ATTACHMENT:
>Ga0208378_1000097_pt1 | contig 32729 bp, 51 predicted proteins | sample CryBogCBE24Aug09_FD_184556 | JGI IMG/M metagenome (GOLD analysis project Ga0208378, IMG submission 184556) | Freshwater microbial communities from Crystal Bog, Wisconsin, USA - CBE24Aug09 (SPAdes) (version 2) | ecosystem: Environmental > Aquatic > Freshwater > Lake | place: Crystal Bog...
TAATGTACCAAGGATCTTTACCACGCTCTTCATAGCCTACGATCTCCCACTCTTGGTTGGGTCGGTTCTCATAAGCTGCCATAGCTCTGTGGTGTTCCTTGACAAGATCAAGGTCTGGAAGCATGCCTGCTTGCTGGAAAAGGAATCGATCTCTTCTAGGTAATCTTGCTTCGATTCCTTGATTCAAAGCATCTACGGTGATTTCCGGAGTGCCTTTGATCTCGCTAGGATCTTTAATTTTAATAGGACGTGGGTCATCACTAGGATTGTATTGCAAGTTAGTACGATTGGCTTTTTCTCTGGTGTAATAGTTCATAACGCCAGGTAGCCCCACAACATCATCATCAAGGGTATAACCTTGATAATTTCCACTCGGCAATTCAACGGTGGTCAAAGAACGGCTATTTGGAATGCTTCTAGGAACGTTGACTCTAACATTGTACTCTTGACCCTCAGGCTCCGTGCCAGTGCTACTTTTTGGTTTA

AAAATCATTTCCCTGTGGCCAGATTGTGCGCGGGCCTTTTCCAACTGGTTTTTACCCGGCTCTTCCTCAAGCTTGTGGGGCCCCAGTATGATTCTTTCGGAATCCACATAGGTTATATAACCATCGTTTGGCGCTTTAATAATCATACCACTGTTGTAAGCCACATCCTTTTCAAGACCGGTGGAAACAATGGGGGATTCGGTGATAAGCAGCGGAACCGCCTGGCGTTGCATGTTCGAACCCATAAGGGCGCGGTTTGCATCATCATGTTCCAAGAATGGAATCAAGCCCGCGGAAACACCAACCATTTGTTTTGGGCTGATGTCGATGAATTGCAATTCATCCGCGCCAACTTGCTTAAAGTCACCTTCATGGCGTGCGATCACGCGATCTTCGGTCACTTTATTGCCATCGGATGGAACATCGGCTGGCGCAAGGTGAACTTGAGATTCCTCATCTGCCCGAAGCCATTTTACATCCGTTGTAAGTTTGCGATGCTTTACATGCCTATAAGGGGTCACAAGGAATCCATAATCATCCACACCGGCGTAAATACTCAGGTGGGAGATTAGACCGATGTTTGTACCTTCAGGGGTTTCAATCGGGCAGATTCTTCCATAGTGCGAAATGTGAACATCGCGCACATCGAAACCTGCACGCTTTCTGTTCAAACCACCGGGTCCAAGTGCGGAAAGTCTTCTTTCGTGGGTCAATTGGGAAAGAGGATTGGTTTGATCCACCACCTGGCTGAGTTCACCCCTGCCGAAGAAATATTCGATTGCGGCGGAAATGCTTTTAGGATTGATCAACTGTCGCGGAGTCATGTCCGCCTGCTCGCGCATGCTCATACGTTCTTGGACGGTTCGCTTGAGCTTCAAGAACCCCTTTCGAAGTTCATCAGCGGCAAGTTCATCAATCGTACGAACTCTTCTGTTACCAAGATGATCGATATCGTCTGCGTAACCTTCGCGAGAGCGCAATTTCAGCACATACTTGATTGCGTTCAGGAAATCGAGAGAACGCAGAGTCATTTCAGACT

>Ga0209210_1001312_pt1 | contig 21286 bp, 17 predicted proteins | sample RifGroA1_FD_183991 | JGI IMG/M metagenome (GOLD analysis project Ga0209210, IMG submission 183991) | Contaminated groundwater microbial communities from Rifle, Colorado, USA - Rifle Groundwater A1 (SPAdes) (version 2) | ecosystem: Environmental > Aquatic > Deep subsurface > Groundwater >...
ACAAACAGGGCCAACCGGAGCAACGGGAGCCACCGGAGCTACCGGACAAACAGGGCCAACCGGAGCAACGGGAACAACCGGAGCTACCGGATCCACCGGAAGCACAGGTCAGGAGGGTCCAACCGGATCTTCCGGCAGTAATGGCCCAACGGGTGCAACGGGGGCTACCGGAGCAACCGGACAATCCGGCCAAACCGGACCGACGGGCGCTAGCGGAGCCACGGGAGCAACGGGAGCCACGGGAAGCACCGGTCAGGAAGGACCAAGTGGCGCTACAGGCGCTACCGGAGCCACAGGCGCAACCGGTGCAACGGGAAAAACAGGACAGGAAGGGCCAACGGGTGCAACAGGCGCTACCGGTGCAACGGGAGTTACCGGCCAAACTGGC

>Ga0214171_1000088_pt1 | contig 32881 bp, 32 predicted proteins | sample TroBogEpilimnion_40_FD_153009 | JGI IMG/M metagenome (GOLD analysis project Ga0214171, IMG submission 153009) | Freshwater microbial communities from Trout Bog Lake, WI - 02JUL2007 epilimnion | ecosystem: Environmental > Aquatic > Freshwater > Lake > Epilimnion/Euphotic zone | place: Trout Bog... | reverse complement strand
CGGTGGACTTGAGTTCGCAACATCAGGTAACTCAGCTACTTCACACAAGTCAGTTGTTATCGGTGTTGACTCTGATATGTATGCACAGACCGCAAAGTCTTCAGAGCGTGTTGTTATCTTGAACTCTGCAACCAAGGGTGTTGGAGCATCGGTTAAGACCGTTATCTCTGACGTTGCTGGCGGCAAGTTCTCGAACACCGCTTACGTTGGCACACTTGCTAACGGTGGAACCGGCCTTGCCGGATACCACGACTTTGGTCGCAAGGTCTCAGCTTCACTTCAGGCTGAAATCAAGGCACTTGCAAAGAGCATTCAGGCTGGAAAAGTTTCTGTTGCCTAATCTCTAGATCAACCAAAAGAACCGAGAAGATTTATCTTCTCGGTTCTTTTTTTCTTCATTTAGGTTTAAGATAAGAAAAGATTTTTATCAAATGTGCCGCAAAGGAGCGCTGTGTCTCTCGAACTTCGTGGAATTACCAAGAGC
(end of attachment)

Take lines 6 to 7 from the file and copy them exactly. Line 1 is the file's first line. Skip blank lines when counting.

>Ga0214171_1000088_pt1 | contig 32881 bp, 32 predicted proteins | sample TroBogEpilimnion_40_FD_153009 | JGI IMG/M metagenome (GOLD analysis project Ga0214171, IMG submission 153009) | Freshwater microbial communities from Trout Bog Lake, WI - 02JUL2007 epilimnion | ecosystem: Environmental > Aquatic > Freshwater > Lake > Epilimnion/Euphotic zone | place: Trout Bog... | reverse complement strand
CGGTGGACTTGAGTTCGCAACATCAGGTAACTCAGCTACTTCACACAAGTCAGTTGTTATCGGTGTTGACTCTGATATGTATGCACAGACCGCAAAGTCTTCAGAGCGTGTTGTTATCTTGAACTCTGCAACCAAGGGTGTTGGAGCATCGGTTAAGACCGTTATCTCTGACGTTGCTGGCGGCAAGTTCTCGAACACCGCTTACGTTGGCACACTTGCTAACGGTGGAACCGGCCTTGCCGGATACCACGACTTTGGTCGCAAGGTCTCAGCTTCACTTCAGGCTGAAATCAAGGCACTTGCAAAGAGCATTCAGGCTGGAAAAGTTTCTGTTGCCTAATCTCTAGATCAACCAAAAGAACCGAGAAGATTTATCTTCTCGGTTCTTTTTTTCTTCATTTAGGTTTAAGATAAGAAAAGATTTTTATCAAATGTGCCGCAAAGGAGCGCTGTGTCTCTCGAACTTCGTGGAATTACCAAGAGC